What do Hamilton, CATS, and Dirty Dancing all have in common? St. Xavier High School grad Andy Blankenbuehler. The Pleasant Ridge native won a Tony in 2008 for In the Heights, and he is all but assured at least a nod for his work on the smash Broadway hit Hamilton when the 2016 Tony Award nominations are announced on May 3. Blankenbuehler caught the dance bug during a Theater X production of Godspell his sophomore year and has never looked back. As a choreographer, he’s put his own spin (literally) on such shows as 9 to 5: The Musical and the 2012 revival of Annie. I called Blankenbuehler at his Harlem studio, where he’s currently at work on ABC’s remake of Dirty Dancing, as well as a revival of the mother of all musicals: CATS. Five, six, seven, eight…
Hamilton is such an unexpected pairing: Historical figures meet rap and hip-hop. How did you approach the choreography of this show? I work really slowly. I take days just listening to the music on the treadmill, on the subway, in my office. And then I slowly find my way, usually into a storyboard of ideas first, and then a vocabulary. When I get to the vocabulary stage I turn on my computer and improvise by myself for hours. I create an outline for each musical moment. I’ll make notes, like This section should feel underwater and This section feels like a march. I might leave it like that for a month or two before I’m ready to choreograph it.
With Hamilton, there’s so much music—47 songs—and the narrative is thick, [with more than] 27,000 lyrics. When I started to spend time with the music, I would just play it for hours at a time to figure out how one battle differed from the other, how the Americans moved versus how the Brits moved.
What part of that process was the most challenging? The guns were complicated to me, the idea of guns.
Why? Because the music is not literal, it’s contemporary, but the show is historical. It’s about epic ideas, countries fighting each other and tens of thousands of people dying, and you can’t really show that onstage using 12 dancers with guns fighting each other. I spent a long time figuring out how to introduce weapons into the show—how the American forces move, what momentum feels like for them, and what their fighting vocabulary looks like. Ultimately their fighting vocabulary became hip-hop, because it was sort of talking to the strengths of American culture and American voice and American youth.
You won a Tony for your choreography on Lin-Manuel Miranda’s show In the Heights, and you worked together on Bring It On: The Musical. Clearly you two have great creative chemistry. There have been very few times, in all of our shows, when [Lin] has said to me, “That section doesn’t look like I thought it was going to look.” What comes out of Lin’s mind works for me organically. What comes out of my mind, to his music, works for him. It’s like we’re saying the same thing. One thing we’ve struggled with is the ending of numbers. We will give a back and forth, but almost all the time it’s complete inspiration. A perfect example: Two days before we finished rehearsals, Lin rewrote the last number of Hamilton to a completely new idea—spoken word, no music. I had total writer’s block, and didn’t choreograph a move all night. The next day on the subway platform, going to work at 8:30 in the morning, I got the idea that unlocked everything. I choreographed the entire routine between my subway stop and the dance studio.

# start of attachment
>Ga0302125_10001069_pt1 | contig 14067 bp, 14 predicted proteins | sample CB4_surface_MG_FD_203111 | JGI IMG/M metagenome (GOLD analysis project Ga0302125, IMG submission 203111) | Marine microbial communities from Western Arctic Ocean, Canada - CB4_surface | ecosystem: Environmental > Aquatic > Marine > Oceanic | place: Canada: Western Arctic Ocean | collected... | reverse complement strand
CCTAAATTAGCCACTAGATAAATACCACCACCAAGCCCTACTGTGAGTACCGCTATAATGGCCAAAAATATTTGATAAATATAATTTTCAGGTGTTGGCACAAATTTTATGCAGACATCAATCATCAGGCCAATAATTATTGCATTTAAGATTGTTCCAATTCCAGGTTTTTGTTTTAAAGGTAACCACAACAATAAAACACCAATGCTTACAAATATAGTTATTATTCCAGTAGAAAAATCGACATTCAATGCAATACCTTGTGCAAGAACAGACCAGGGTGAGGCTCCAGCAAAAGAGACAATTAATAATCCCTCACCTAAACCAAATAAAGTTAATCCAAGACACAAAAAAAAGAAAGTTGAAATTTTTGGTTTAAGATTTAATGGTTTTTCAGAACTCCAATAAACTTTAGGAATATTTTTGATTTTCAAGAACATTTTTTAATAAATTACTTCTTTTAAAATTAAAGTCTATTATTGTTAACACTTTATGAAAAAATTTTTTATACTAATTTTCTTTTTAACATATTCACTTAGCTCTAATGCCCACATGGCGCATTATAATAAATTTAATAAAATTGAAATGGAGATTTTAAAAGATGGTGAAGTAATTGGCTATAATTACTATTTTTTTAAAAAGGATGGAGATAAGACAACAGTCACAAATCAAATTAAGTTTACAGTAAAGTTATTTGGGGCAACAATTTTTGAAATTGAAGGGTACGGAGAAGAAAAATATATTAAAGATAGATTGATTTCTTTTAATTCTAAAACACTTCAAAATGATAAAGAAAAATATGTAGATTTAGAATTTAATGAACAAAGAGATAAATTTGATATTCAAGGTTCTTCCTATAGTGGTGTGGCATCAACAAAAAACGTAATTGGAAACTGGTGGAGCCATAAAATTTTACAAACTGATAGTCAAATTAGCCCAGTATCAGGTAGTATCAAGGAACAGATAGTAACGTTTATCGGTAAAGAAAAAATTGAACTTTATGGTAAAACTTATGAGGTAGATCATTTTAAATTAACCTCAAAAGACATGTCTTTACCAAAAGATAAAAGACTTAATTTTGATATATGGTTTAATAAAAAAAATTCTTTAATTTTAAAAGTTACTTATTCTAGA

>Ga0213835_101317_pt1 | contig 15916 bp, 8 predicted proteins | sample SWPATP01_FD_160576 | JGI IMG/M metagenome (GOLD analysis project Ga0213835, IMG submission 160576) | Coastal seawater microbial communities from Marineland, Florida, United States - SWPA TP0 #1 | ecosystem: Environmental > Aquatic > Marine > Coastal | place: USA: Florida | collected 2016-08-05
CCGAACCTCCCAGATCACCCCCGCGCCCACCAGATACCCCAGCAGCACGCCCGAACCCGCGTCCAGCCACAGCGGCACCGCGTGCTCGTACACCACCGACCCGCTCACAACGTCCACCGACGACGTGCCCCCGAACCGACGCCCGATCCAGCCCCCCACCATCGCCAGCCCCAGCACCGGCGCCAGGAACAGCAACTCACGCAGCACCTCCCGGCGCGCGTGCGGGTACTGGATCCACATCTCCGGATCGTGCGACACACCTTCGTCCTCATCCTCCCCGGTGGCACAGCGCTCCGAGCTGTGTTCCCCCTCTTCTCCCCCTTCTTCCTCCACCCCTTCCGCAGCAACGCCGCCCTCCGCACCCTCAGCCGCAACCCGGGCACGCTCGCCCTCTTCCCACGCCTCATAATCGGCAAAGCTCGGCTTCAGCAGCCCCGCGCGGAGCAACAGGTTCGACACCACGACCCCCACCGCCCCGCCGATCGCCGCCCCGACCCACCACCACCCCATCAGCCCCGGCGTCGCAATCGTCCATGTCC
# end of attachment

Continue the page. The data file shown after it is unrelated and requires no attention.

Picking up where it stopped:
You’ve found inspiration outside of the studio before. Some of the dancing in 9 to 5 was based on people you saw jostling each other outside a Starbucks. For six days I couldn’t choreograph that show. I crossed the street from my office to Starbucks, and I saw the way the miserable people were pushing past each other on the street. That I can choreograph, that’s people on commute. I saw people pushing past each other sideways—like same arm, same leg, to fit through a small gap between people—and that became the choreography for the opening number.
So what’s it like going from that happy mind-meld to working on CATS with Andrew Lloyd Webber? It’s a completely different experience. Andrew is a visionary. You almost take for granted how good his music is. When I came on board, I felt very strongly that I didn’t want to change the DNA of the show. Too many millions of people love [it]. In many ways it’s much scarier than doing a new musical like Hamilton. There was no expectation with Hamilton, whereas with CATS, there’s this thing hanging over your head. So it’s about digging deeper into what they’ve already done, and asking the question: How is the audience different now than 30 years ago?
How do you answer that question? We multitask so much more seriously. We have the ability to do five things at once and it’s an expectation in our lives. For young people especially. My son is 9 and he’s crazy with the iPad. So the way we tell a story, onstage, needs to cater to that. Hamilton is a perfect example. I do like three things at once: The scene will be happening over here, it will be slow motion over there, guns will be lifting and lowering over there. The framing devices inform the focal point. That’s a fairly new idea. I credit that a little bit to where film has gone.